The debate over allowing food carts to remain on the Brunswick Town Mall overnight will continue March 5 thanks to a 7 – 2 vote to send the issue to a public hearing.

Councilors Kathy Wilson and Suzan Wilson brought the idea of a potential ordinance change to the council on Feb. 6, after being approached by vendors that utilize the mall for their food carts. Currently, the vendors pay $2,000 a year to use pads the town built for their carts, but must remove them every night by 10 p.m.

The additions to the current ordinance, as amended by council, would allow cart owners to pay an additional $2000 fee to remain on the Mall overnight. Coupled with leaving them overnight, owners must remove their cart by 10 p.m. prior to any day they won’t be open, and also remove their cart at least one night a week.

Additional requirements council decided on are two lidded 35-gallon trash receptacles that the cart owners are responsible for acquiring and emptying, recycling bins on premises, responsibility for any damage to town equipment, and a change to overnight allowances from six to 10 nights a season. The allowance provides cart owners that don’t pay the overnight fee the ability to leave their cart after 10 p.m. in the event of mechanical failure or other issue as long as they notify the town.

The $2,000 overnight fee was initially set at $200, but Councilor Steve Walker made a motion to increase it.

“Two-hundred-dollars is almost laughable, the vendors are going to be saving that in gas,” said Walker. Multiple times in the past, he has opposed the sale of public land for monetary gain, most notably in the controversial sale of 946 Mere Point Rd. That sale, which saw extensive debate, resulted in a petition requesting a referendum vote and eventually court cases when the petition was rejected.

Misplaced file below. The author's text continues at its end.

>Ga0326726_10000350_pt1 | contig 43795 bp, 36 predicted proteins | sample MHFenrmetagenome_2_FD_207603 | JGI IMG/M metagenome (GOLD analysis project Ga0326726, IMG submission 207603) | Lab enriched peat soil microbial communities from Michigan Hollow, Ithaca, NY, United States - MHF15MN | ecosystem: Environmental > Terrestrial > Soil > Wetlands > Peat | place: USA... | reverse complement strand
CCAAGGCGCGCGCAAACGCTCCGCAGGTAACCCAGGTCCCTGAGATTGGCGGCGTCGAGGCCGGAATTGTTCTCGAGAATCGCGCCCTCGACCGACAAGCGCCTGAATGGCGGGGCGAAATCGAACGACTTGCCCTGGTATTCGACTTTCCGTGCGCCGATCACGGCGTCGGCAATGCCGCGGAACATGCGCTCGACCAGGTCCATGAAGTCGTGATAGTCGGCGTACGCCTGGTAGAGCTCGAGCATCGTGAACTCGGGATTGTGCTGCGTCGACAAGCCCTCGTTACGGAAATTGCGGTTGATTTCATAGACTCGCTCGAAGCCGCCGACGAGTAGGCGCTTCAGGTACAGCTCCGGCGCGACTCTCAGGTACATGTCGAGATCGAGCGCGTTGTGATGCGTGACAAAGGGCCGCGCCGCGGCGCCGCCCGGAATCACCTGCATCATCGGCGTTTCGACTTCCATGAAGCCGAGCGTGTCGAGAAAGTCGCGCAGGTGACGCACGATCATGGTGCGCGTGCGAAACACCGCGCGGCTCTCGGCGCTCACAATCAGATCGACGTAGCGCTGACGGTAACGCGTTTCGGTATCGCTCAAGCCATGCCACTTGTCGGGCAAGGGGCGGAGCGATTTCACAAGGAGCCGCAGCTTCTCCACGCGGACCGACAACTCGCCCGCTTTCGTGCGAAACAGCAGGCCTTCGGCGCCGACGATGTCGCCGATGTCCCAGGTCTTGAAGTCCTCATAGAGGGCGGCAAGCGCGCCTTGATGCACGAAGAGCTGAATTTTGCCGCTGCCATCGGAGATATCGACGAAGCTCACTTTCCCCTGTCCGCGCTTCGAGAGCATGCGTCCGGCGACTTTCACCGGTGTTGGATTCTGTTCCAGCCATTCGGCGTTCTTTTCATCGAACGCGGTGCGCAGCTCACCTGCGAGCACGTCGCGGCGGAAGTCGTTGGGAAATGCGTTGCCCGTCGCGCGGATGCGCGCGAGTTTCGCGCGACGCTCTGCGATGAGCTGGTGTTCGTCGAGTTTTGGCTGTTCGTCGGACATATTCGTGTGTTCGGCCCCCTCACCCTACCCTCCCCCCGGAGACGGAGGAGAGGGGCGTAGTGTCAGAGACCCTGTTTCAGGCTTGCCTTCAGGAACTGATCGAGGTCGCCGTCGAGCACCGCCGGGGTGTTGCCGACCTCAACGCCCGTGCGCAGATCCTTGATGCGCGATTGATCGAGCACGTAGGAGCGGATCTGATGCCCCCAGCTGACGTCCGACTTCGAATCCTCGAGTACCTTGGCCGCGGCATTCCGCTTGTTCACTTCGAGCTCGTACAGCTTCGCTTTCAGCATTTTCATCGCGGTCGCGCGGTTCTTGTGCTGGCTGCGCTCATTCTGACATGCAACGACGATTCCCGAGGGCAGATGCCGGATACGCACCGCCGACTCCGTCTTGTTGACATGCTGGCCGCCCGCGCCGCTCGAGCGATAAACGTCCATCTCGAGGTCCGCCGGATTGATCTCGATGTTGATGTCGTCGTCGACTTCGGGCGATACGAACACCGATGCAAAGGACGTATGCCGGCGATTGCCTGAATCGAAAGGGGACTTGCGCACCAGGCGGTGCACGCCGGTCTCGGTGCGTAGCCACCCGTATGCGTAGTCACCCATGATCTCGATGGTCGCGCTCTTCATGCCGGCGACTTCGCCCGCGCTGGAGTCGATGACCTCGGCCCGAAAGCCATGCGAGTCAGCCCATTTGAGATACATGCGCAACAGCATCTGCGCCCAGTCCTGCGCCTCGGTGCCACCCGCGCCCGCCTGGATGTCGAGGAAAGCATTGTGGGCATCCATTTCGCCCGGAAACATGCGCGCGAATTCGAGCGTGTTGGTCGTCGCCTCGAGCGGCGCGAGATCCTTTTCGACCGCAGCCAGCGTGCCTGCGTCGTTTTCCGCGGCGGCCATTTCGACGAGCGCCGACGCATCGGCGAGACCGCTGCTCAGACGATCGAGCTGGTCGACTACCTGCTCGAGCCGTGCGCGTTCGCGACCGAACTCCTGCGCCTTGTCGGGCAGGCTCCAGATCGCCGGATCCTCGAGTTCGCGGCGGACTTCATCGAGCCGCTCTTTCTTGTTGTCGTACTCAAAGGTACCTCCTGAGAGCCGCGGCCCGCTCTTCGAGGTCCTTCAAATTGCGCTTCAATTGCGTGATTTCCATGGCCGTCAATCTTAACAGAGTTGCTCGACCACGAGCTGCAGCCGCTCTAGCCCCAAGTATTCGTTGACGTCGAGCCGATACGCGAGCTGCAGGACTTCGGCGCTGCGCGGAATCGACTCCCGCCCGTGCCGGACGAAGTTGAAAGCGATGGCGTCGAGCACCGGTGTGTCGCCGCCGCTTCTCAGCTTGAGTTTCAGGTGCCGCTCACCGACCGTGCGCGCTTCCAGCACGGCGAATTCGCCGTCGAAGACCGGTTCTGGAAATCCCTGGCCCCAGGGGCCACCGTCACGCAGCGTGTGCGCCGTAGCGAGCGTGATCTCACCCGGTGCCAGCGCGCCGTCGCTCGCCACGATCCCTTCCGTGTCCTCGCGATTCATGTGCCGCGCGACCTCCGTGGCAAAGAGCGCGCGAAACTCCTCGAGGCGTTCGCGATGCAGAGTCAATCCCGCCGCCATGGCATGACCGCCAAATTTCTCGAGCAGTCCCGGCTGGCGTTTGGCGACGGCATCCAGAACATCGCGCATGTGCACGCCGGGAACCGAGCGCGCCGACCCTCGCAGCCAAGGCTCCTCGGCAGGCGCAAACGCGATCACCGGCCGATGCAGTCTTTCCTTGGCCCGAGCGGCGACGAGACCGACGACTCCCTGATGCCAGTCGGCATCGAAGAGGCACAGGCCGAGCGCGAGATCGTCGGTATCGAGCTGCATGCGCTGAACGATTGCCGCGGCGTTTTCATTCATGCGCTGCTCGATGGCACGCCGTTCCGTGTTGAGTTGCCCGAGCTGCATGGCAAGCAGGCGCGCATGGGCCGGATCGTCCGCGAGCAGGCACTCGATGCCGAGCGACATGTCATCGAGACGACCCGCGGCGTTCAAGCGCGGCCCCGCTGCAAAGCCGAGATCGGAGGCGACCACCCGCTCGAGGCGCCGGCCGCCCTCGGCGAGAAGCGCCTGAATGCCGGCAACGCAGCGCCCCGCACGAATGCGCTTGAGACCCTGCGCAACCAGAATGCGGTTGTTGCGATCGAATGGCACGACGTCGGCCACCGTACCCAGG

Walker said that the town has already shown its willingness to sell public land, and if it continues to do so it should get as much money as possible. “If we’re going to sell out, we should make it worthwhile.”

Councilors approved the increase to the fee, with the understanding that making the ordinance less restrictive or expensive down the road is easier than increasing it.

“Just to remind everyone, this is the more restrictive thing, and it can be drawn back,” said Councilor David Watson.

Other councilors opposed on the grounds that the benefit would be to a few vendors, and not the town at large. “I just think it’s a misuse of a town asset to give it away and allow the trucks to stay there all night every night,” said Councilor Jane Millett.

All members of the public that spoke about the potential ordinance opposed public hearing as well, aside from the cart owners themselves.

“I think it should go to a public hearing, I think the public should be the ones to decide,” said Bill Dufrense, who operates B.B’s Grill, a barbecue truck. “It is the public’s mall, it’s part of the town, it’s part of the culture.”

The trucks, he said, also serve as an additional attraction to the downtown, drawing in more tourists. “They shop, they go downtown, they spend money.”

Ultimately, council decided to support the idea of sending the issue to a public hearing, to allow them to weight in to the debate. The hearing will take place on March 5 at the Brunswick Town Offices during the council’s regular meeting.